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Article
June 1997

Does Greater Pediatric Experience Influence Treatment Choices in Chronic Disease Management?Dialysis Modality Choice for Children With End-stage Renal Disease

Arch Pediatr Adolesc Med. 1997;151(6):545-550. doi:10.1001/archpedi.1997.02170430011002
Abstract

Objective:  To determine whether treatment choice for children with end-stage renal disease varies with greater pediatric experience at the dialysis facility.

Design:  National cross-sectional study.

Setting:  Outpatient dialysis facilities throughout the United States.

Patients:  All children (age, ≤19 years) undergoing dialysis in 1990, identified using the Medicare End-stage Renal Disease registry (1990 facility survey and quarterly dialysis records).

Outcome Measures:  The odds of receiving peritoneal dialysis vs hemodialysis according to the pediatric experience of the facility. "Pediatric experience" for dialysis facilities was defined as the number of patients 19 years old or younger divided by the total number of patients treated at that facility. Adjustment, using multiple logistic regression, was made for differences in age, sex, cause and duration of end-stage renal disease, income, education, and facility characteristics.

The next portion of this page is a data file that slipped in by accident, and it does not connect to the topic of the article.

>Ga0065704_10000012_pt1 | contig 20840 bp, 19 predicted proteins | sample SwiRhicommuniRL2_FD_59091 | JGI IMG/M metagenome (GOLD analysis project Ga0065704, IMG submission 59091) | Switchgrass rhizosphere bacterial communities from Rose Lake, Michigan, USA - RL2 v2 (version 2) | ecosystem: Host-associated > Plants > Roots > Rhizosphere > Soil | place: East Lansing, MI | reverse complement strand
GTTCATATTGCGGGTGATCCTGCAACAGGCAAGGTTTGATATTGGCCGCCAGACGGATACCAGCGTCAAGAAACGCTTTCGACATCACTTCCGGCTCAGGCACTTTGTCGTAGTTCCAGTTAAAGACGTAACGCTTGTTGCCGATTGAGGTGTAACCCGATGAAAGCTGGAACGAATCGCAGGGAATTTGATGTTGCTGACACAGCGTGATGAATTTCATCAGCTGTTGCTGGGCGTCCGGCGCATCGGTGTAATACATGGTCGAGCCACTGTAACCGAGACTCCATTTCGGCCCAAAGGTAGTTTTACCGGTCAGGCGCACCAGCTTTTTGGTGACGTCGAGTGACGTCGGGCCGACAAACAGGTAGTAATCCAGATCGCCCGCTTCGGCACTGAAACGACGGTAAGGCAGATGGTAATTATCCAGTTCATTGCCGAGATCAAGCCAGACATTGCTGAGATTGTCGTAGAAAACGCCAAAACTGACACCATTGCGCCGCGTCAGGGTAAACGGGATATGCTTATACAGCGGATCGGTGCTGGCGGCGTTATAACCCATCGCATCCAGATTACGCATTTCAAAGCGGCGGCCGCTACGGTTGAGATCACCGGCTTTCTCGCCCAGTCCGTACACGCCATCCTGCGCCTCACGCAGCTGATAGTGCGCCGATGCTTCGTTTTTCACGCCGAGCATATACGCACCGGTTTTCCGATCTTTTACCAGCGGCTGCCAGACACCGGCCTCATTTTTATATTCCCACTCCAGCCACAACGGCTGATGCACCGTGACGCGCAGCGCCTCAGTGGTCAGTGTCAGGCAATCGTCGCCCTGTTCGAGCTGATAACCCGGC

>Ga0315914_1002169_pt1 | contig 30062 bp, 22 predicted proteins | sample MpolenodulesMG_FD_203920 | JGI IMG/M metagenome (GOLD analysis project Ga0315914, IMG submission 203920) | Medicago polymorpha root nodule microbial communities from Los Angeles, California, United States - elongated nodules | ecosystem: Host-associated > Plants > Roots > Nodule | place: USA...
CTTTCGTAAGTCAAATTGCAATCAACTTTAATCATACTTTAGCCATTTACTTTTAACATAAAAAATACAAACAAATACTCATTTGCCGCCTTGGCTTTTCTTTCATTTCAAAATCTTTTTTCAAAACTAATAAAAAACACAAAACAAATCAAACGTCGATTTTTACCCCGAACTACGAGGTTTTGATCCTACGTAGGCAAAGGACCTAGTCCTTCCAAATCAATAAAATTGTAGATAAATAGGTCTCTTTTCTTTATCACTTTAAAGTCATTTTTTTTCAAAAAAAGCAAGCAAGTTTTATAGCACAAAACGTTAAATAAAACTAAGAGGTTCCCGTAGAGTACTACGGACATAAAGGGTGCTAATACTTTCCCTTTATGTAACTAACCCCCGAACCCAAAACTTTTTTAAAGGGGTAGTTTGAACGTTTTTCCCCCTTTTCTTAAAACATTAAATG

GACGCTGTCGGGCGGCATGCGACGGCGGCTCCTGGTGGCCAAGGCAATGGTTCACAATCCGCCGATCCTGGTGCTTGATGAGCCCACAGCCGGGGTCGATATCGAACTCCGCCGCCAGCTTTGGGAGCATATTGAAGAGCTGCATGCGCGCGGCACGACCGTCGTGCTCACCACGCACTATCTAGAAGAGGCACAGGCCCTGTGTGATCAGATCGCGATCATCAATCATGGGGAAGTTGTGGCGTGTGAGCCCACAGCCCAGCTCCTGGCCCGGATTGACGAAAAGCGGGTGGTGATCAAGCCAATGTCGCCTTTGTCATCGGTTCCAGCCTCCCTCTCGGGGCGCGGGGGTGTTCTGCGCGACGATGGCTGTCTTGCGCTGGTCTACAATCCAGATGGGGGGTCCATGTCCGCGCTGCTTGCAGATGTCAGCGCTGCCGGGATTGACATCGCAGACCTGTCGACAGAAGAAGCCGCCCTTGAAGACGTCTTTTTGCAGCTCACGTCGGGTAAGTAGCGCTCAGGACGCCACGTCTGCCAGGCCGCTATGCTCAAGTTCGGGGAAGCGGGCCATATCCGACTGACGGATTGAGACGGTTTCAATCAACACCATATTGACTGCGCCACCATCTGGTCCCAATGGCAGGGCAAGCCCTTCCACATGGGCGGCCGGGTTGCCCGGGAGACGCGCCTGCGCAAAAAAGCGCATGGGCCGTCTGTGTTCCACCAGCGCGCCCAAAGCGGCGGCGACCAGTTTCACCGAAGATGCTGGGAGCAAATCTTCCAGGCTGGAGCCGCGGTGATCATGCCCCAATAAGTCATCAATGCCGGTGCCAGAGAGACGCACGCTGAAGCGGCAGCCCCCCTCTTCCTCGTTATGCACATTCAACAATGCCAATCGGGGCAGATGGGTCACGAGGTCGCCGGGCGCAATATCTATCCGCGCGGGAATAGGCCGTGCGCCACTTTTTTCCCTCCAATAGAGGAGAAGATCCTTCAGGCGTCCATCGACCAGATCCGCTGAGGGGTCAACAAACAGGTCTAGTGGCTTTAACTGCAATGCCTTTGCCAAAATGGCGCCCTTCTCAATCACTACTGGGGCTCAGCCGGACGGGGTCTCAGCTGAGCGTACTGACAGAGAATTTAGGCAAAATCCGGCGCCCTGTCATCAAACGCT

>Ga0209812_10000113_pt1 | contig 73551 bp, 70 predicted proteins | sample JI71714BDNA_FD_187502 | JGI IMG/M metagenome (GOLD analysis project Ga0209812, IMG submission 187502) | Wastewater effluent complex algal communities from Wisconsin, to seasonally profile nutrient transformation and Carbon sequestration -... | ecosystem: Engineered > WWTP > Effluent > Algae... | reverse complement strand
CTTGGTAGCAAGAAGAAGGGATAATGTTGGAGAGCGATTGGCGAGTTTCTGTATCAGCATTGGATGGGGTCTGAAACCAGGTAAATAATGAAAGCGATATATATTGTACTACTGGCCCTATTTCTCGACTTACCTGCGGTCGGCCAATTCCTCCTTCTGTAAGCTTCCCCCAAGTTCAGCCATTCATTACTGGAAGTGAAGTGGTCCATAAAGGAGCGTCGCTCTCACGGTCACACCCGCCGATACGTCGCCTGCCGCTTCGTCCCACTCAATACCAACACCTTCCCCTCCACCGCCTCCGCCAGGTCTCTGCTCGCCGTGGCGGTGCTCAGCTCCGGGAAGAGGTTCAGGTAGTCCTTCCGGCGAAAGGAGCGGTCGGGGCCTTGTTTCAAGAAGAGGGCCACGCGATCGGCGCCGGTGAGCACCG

Results:  In 1990, there were 1256 patients 19 years old or younger who underwent a single-treatment modality at a single facility for most of the year. Sixty-three percent (790/1256) were treated at facilities with fewer than 5% of patients younger than 19 years. Thirty-six percent were treated at centers with less than 1% of pediatric patients. In a multivariate analysis, pediatric experience in a facility was independently associated with the use of peritoneal dialysis in children. Children treated at facilities with more than 10% pediatric patients were 60% more likely to be treated with peritoneal dialysis rather than hemodialysis compared with children treated at facilities with fewer than 1% of pediatric patients, even after controlling for patient age, race, income, education, cause and duration of end-stage renal disease, and facility characteristics such as hospital-based vs independent unit and for-profit vs not-for-profit status (odds ratio, 1.6; 95% confidence interval, 1.1-2.3).

Conclusions:  Children receiving care at dialysis facilities that have greater experience with pediatric patients are more likely to receive peritoneal dialysis than hemodialysis, a therapy with recognized clinical benefits for children that is inherently less resource intensive than is hemodialysis.Arch Pediatr Adolesc Med. 1997;151:545-550

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